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Phony Targets

A phony target is one that is not really the name of a file. It is just a name for some commands to be executed when you make an explicit request. There are two reasons to use a phony target: to avoid a conflict with a file of the same name, and to improve performance.

If you write a rule whose commands will not create the target file, the commands will be executed every time the target comes up for remaking. Here is an example:

        rm *.o temp

Because the rm command does not create a file named `clean', probably no such file will ever exist. Therefore, the rm command will be executed every time you say `make clean'.

The phony target will cease to work if anything ever does create a file named `clean' in this directory. Since it has no dependencies, the file `clean' would inevitably be considered up to date, and its commands would not be executed. To avoid this problem, you can explicitly declare the target to be phony, using the special target .PHONY (see section Special Built-in Target Names) as follows:

.PHONY : clean

Once this is done, `make clean' will run the commands regardless of whether there is a file named `clean'.

Since it knows that phony targets do not name actual files that could be remade from other files, make skips the implicit rule search for phony targets (see section Using Implicit Rules). This is why declaring a target phony is good for performance, even if you are not worried about the actual file existing.

Thus, you first write the line that states that clean is a phony target, then you write the rule, like this:

.PHONY: clean
        rm *.o temp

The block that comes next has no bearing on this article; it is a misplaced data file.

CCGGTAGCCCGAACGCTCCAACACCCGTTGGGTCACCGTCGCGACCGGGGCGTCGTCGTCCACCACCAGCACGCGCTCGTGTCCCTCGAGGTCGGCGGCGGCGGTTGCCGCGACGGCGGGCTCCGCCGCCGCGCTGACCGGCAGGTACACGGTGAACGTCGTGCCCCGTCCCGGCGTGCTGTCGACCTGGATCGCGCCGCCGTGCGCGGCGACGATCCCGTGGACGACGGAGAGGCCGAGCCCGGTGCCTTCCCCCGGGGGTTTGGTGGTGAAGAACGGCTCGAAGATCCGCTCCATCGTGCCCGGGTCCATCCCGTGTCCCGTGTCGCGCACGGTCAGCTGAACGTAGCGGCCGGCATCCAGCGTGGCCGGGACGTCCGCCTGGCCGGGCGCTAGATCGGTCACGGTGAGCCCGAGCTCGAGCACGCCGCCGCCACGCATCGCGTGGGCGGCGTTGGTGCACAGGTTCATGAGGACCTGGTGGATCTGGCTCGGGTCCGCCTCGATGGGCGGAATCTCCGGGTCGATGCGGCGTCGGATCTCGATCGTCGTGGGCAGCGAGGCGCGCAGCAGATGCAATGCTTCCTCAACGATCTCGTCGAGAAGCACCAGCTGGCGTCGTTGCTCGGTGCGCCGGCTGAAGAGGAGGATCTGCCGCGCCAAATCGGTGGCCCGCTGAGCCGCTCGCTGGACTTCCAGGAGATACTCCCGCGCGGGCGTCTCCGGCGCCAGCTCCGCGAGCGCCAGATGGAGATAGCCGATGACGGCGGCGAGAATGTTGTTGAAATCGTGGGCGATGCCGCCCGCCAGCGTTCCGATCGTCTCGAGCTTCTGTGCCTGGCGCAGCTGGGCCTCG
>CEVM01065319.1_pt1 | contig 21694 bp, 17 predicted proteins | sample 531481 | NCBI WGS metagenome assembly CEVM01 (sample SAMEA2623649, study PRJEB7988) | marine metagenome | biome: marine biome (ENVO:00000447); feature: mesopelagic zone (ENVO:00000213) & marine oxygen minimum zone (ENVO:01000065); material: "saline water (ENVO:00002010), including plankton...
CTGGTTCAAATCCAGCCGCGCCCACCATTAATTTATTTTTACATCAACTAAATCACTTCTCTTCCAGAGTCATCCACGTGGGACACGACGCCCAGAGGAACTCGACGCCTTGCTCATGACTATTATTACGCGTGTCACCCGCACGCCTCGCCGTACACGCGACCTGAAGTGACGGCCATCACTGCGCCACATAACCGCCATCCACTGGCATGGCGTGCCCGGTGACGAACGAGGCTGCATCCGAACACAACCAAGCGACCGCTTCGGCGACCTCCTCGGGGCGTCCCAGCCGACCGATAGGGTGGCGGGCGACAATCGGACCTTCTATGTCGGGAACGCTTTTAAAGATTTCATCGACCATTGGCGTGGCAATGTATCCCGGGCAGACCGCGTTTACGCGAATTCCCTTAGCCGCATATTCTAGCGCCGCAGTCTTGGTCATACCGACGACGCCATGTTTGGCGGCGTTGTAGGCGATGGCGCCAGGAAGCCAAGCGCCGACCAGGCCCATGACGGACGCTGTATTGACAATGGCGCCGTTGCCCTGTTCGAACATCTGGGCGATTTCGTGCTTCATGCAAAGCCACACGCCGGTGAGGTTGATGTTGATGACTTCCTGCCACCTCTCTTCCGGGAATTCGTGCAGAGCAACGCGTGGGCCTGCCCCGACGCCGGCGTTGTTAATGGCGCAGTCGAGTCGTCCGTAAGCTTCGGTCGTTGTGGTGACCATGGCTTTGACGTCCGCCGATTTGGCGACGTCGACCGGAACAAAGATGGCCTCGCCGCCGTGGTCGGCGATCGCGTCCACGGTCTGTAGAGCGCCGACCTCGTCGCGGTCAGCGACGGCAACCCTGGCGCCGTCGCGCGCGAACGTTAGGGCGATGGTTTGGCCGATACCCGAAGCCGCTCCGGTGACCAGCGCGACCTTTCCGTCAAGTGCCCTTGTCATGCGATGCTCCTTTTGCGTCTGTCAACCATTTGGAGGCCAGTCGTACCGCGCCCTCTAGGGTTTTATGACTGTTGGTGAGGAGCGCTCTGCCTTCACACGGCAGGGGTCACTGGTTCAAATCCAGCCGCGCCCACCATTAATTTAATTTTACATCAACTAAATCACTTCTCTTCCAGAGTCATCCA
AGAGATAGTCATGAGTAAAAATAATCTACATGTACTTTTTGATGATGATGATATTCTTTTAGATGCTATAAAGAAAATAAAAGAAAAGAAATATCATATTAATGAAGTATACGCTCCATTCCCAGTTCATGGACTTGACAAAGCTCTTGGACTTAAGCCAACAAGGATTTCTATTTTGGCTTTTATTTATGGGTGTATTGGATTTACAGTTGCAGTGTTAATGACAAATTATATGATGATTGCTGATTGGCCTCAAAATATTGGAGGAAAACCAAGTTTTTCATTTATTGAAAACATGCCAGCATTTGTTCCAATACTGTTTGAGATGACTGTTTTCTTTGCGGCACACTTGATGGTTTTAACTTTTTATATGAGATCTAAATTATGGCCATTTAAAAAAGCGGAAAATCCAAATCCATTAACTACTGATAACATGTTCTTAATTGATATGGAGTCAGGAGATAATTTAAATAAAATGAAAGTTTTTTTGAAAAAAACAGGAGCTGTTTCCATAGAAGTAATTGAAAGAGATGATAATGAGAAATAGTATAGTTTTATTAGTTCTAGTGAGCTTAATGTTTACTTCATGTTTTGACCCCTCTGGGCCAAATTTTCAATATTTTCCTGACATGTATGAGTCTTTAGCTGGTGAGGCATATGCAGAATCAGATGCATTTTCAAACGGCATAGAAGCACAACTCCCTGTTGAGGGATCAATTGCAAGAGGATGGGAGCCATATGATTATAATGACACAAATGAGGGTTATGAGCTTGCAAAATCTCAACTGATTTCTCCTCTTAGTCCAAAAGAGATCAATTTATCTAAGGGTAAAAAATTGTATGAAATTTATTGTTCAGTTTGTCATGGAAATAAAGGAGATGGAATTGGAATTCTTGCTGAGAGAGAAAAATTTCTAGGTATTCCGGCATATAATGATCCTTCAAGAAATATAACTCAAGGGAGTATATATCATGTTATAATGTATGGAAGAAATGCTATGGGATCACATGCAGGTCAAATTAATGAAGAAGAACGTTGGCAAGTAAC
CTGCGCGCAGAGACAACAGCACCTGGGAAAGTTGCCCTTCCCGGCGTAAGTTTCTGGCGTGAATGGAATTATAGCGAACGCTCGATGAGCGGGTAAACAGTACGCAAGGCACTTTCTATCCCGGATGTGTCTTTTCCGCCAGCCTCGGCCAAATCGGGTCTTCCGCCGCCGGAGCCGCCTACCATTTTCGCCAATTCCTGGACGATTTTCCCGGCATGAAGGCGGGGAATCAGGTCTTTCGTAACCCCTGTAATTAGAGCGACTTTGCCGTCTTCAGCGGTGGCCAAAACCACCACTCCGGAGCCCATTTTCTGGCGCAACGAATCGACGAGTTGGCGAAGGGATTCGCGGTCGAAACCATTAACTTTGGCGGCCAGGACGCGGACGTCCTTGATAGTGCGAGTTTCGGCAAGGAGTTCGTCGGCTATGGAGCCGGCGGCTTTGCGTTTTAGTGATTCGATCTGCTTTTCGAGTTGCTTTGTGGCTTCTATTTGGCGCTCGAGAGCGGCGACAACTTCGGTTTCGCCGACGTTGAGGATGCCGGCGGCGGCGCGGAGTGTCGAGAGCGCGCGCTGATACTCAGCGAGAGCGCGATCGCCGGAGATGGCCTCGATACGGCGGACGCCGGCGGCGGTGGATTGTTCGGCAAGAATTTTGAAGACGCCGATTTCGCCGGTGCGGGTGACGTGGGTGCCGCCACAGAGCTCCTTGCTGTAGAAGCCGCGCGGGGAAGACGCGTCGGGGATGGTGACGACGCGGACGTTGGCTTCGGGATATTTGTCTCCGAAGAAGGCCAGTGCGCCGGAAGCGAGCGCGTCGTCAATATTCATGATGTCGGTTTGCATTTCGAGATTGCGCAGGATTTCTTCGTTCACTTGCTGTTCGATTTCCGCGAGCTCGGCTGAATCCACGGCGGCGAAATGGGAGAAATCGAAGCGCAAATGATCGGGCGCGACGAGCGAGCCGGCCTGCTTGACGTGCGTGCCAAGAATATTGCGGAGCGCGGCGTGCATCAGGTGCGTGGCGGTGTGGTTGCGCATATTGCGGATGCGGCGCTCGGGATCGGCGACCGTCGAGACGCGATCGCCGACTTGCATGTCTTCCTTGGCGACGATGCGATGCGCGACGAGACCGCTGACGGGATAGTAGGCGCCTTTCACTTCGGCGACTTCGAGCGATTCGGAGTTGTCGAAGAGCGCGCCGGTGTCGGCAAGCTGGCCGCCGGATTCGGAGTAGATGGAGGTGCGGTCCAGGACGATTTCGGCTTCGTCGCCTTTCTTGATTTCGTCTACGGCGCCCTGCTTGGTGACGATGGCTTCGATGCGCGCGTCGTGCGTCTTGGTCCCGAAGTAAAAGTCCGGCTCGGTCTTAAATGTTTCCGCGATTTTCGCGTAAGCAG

A phony target should not be a dependency of a real target file; if it is, its commands are run every time make goes to update that file. As long as a phony target is never a dependency of a real target, the phony target commands will be executed only when the phony target is a specified goal (see section Arguments to Specify the Goals).

Phony targets can have dependencies. When one directory contains multiple programs, it is most convenient to describe all of the programs in one makefile `./Makefile'. Since the target remade by default will be the first one in the makefile, it is common to make this a phony target named `all' and give it, as dependencies, all the individual programs. For example:

all : prog1 prog2 prog3
.PHONY : all

prog1 : prog1.o utils.o
        cc -o prog1 prog1.o utils.o

prog2 : prog2.o
        cc -o prog2 prog2.o

prog3 : prog3.o sort.o utils.o
        cc -o prog3 prog3.o sort.o utils.o

Now you can say just `make' to remake all three programs, or specify as arguments the ones to remake (as in `make prog1 prog3').

When one phony target is a dependency of another, it serves as a subroutine of the other. For example, here `make cleanall' will delete the object files, the difference files, and the file `program':

.PHONY: cleanall cleanobj cleandiff

cleanall : cleanobj cleandiff
        rm program

cleanobj :
        rm *.o

cleandiff :
        rm *.diff

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